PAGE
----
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East County Tuesday, May 17, 2022 2 months ago

Coastal Orthopedics completes a major expansion

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A construction and build-out project with a price tag of more than $30 million positions a fast-growing medical group to meet East County’s current and future demand.
by: Mark Gordon Managing Editor

Some development and real estate deals are born on the golf course; others are doodled on a cocktail napkin. The site of one of the biggest construction projects in the region over the past 12 months — an 88,000-square-foot orthopedics facility in East County — was cooked up in a butcher shop.

The scene was the Chop Shop, a Bradenton institution on Manatee Avenue West. It was there in 2019 that Dr. Arthur Valadie, Coastal Orthopedics’ president, bumped into commercial real estate broker Tom Brown with Wagner Realty.

The conversation quickly turned from meat to land, namely a 17-acre site on State Road 64, just east of Interstate 75. Valadie had spied it while driving by. Coastal Orthopedics, founded in 1973, was going through a growth spurt, and leadership sought a new facility to both meet current demand and prepare for the future. A growing percentage of Coastal’s patients are from both the East County area, where Coastal has had a large presence for 16 years, and north of Manatee River, in Palmetto, Parrish and Ellenton.

So, the right plot of land was essential.

“I brought it up to (Tom), who had done some real estate work for us,” Valadie says. “He was a bit surprised. It was a big piece of land.”

The land purchase, for which Manatee County records show Coastal paid $5.3 million in February 2020, represents a milestone moment for both the medical practice and East County. The new two-story facility is essentially a mini-hospital, providing a full suite of comprehensive orthopedic surgery, sports medicine, spine care, pain management and physical therapy services. The investment, Valadie says, is north of $30 million, including build-out, equipment and land purchase. “It’s a big investment for us,” he says.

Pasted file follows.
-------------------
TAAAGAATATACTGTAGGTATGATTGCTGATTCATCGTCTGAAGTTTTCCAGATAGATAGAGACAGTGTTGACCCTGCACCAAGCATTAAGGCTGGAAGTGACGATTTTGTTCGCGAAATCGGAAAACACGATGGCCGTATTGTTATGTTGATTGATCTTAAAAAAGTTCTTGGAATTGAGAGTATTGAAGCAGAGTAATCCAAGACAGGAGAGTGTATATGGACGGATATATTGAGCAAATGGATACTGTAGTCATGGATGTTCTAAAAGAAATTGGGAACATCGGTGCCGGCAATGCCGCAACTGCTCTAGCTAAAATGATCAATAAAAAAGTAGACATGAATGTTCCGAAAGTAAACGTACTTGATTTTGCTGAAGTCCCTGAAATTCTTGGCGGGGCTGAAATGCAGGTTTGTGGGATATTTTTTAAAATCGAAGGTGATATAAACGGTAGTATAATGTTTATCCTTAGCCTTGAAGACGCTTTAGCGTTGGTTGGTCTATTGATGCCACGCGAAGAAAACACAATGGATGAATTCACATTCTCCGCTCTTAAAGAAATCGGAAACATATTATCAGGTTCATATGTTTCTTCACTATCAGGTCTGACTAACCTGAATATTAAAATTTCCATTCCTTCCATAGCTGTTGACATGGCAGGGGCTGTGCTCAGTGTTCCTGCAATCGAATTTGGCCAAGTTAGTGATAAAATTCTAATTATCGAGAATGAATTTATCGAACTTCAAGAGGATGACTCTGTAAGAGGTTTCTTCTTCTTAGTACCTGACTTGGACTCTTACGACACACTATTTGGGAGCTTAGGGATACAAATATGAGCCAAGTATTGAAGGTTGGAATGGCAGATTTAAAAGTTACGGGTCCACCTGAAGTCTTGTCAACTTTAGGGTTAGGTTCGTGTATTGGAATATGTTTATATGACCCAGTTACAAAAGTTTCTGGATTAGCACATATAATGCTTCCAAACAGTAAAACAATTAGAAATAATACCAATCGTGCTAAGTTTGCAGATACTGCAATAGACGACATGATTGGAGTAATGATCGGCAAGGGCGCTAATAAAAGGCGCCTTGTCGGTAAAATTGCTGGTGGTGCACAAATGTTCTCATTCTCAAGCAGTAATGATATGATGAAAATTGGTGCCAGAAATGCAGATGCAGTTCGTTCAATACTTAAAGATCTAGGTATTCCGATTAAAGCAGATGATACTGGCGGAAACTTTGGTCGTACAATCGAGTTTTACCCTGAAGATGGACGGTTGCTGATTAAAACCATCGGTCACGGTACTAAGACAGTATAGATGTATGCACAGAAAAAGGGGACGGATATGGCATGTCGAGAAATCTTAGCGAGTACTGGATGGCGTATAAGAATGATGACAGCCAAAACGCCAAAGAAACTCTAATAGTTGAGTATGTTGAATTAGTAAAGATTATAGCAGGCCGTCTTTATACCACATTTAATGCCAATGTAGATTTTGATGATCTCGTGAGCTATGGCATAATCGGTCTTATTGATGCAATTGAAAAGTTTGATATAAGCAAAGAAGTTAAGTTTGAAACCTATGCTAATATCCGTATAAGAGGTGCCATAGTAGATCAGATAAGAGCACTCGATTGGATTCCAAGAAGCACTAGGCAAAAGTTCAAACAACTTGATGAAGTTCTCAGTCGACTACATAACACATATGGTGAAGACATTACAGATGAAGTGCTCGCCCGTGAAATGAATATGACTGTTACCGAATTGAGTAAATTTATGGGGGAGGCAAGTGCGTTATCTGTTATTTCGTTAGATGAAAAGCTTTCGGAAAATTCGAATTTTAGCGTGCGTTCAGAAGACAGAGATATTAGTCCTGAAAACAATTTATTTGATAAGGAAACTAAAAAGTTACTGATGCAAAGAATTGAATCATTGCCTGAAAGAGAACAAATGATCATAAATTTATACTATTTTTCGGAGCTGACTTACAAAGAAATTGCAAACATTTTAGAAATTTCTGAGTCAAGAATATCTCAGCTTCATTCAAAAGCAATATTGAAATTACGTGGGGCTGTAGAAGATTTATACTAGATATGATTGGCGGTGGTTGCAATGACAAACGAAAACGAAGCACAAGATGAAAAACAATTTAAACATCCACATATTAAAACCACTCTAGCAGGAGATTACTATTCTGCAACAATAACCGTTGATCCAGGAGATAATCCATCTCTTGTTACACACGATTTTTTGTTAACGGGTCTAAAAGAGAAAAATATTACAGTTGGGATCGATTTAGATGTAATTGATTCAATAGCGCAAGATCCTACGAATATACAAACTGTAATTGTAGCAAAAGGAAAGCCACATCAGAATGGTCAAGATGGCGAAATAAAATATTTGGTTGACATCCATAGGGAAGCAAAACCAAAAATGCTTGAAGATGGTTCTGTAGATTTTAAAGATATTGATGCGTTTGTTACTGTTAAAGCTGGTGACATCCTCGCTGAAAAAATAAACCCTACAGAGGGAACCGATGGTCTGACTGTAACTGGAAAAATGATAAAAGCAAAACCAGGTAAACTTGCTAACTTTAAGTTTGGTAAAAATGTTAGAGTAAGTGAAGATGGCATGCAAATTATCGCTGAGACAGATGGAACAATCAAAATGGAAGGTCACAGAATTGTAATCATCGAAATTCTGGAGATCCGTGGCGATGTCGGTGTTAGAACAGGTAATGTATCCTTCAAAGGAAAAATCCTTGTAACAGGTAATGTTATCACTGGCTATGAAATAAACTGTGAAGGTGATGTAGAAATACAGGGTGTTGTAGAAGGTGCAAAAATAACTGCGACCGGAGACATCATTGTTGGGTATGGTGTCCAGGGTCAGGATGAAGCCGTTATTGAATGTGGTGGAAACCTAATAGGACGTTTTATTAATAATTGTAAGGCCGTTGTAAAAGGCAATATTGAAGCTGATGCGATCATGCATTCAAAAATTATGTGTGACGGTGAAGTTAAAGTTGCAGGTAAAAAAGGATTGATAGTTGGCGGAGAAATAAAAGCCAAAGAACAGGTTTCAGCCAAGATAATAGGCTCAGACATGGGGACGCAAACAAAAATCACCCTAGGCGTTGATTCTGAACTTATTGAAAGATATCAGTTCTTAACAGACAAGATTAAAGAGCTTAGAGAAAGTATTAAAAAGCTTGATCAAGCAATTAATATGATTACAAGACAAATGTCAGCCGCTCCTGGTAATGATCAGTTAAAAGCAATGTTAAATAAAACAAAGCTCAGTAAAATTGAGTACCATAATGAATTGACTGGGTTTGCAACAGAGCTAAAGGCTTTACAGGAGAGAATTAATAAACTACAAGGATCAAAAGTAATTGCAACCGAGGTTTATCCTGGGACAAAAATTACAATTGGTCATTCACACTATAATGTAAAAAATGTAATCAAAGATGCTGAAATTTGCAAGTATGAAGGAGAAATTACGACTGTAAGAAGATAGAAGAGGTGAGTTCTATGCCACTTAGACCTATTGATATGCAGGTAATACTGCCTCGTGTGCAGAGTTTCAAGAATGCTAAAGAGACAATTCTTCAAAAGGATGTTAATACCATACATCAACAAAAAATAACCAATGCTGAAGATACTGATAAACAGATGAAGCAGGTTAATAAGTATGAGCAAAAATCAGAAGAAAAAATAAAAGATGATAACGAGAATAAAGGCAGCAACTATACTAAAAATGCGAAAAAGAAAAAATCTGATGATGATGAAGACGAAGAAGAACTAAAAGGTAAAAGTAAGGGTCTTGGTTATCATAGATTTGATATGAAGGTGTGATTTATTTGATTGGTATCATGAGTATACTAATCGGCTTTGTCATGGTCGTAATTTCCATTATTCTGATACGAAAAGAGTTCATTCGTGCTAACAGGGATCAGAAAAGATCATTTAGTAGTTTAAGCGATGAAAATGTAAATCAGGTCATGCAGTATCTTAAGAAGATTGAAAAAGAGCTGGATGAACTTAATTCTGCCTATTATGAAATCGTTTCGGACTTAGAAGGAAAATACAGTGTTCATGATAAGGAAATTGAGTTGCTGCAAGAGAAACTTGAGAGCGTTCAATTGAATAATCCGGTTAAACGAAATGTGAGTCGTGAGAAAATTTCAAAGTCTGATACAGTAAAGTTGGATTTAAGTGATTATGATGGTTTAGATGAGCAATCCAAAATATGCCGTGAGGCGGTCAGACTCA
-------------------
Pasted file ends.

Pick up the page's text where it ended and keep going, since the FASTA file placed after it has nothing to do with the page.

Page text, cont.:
Coastal Orthopedics’ new 88,000-square-foot facility features six operating rooms and 64 exam rooms. (Photo by Tom Thomas)

What makes this investment even more notable is that the organization behind it is an independently owned medical group. Coastal Orthopedics, with 20 doctors and 19 physician assistants and nurse practitioners, and a total payroll of some 300 employees, has resisted becoming part of a corporate medical group or hospital chain. That independence is rare, given the health care industry’s move toward giant, all-encompassing organizations. Coastal is also the only orthopedic group in the Bradenton area that wholly owns its own surgery center.

“As a physician and a patient advocate, I’m excited because this facility allows us to provide the most modern and up-to-date premium care in the country,” says Valadie, a sports medicine specialist at Coastal, in addition to his leadership role. “As a business owner, I’m excited for several reasons. It will bring our administrative staff under one roof. Also, being independently owned is really important to us, and this helps us solidify that. And when you have a beautiful facility like this, it can really help you attract and retain key people.”

Coastal has other offices and branches around Manatee County, including one near Lakewood Ranch Medical Center. And it recently moved into new space in west Bradenton, where it’s had a presence for decades. “We have always grown organically to meet the needs of patients,” says Coastal Orthopedics’ marketing manager Megan Batty.

The State Road 64 facility broke ground on March 9, 2021, and is scheduled to open to the public by this June. It includes an ambulatory surgery center, physical therapy department, diagnostic imaging services and a Mako knee replacement robot. There’s also a six-room surgery center to help address increasing demand for outpatient surgery, particularly joint replacement and spine surgeries. The practice expects at least 200 of its 300 employees to work at the complex regularly, with that number increasing based on patient needs.

Valadie says all the decisions behind the complex come back to Coastal’s North star: to provide both access to high-quality care and experienced physicians and staff. Standing outside the facility in late March, with workers outside paving the parking lot and crews inside working on electricity for exit signs, Valadie also peeked ahead. One idea, he says, is to open an orthopedic urgent care center in the facility focused on spines and fractures.

A bigger concern? When, not if, will Coastal outgrow its new building? Valadie realizes the East County population surge shows no signs of abating, and Coastal’s disciplines and specialties, which revolve around improving a patient’s quality of life, are tailor-made for the demographic flocking to the area: younger baby boomers.

“It’s a big challenge,” he says. “How do you make it affordable for today but the right size to match the growth of the community?”

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